First, you will need a foundation. Most barns have dirt floors that aren't suitable for even the most rustic of living spaces, and even if you disagree, you won't be able to bring your property up to the standards of residential building codes if it still has dirt floors. So, you will need to raise your barn several inches off the ground using lifting jacks and then pour in a concrete foundation. Most foundations cost between $4 and $25 per square foot. So, the entire process of lifting, pouring concrete, and adding retaining walls and backfill to secure your barndominium's new foundation will likely set you back around $26,000 in total. And this is one area you definitely do not want to cut corners on — foundations are both incredibly important for structural safety and incredibly expensive to fix later on if originally built poorly, so make sure you do the process properly.

If your barn is on the older side, the odds are pretty good that its original interior framing has warped over the years and will likely need to be redone. If you want a barn with a second story, most barns have the space for it but not the structural underpinnings, so you'll also need to add in framing. Framing tends to cost between $7 and $16 per square foot.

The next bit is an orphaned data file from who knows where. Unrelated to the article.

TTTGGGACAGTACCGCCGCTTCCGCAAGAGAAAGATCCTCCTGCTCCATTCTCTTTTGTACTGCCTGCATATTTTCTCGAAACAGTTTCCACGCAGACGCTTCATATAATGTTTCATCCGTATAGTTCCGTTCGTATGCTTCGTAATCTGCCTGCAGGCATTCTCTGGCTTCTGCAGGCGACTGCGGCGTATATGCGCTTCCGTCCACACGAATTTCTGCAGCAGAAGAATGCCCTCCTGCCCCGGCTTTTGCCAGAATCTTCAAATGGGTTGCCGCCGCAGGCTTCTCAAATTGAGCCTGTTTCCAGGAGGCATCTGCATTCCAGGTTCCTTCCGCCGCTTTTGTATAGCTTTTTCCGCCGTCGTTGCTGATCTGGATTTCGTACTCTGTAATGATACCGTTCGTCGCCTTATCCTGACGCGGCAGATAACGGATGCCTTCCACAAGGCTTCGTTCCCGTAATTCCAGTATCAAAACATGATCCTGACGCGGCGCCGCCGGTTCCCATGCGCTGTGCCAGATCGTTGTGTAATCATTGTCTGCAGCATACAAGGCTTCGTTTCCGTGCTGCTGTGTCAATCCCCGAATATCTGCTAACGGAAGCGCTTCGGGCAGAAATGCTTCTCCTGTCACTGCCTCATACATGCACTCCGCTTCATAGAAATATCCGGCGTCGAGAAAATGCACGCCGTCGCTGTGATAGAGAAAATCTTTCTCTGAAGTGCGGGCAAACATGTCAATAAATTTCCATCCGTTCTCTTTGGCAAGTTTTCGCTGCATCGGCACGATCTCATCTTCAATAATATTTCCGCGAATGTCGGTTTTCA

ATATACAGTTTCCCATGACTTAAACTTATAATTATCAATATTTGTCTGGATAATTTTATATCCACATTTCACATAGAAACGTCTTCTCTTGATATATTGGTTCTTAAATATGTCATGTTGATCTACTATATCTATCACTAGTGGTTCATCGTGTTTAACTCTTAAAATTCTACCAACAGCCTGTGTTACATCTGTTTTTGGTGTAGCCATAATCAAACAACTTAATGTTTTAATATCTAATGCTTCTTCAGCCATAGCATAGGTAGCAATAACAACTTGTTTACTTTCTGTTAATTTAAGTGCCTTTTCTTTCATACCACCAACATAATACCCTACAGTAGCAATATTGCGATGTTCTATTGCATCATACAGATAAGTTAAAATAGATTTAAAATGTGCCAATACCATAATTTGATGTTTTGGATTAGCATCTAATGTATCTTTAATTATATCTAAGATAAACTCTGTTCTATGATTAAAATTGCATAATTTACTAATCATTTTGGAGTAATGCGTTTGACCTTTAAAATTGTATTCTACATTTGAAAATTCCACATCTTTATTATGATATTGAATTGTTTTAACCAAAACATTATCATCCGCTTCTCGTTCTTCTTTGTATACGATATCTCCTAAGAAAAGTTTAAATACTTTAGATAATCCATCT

Barn roofs are typically not built to as high a standard as the roofs on homes, as these structures are usually designed to provide basic shelter from the elements, not keep the elements out entirely. As a result, leaks are common, and most barn roofs lack any sort of insulation. Putting a new roof on your old barn could set you back anywhere between $5,000 and $11,000, depending on the type of material you choose to use. The most common roofing for barns is aluminum and steel. Metal roofs are more likely to provide the classic rustic barn roof look than shingle roofs, which are more commonly associated with traditional residential homes, but they can also be more expensive.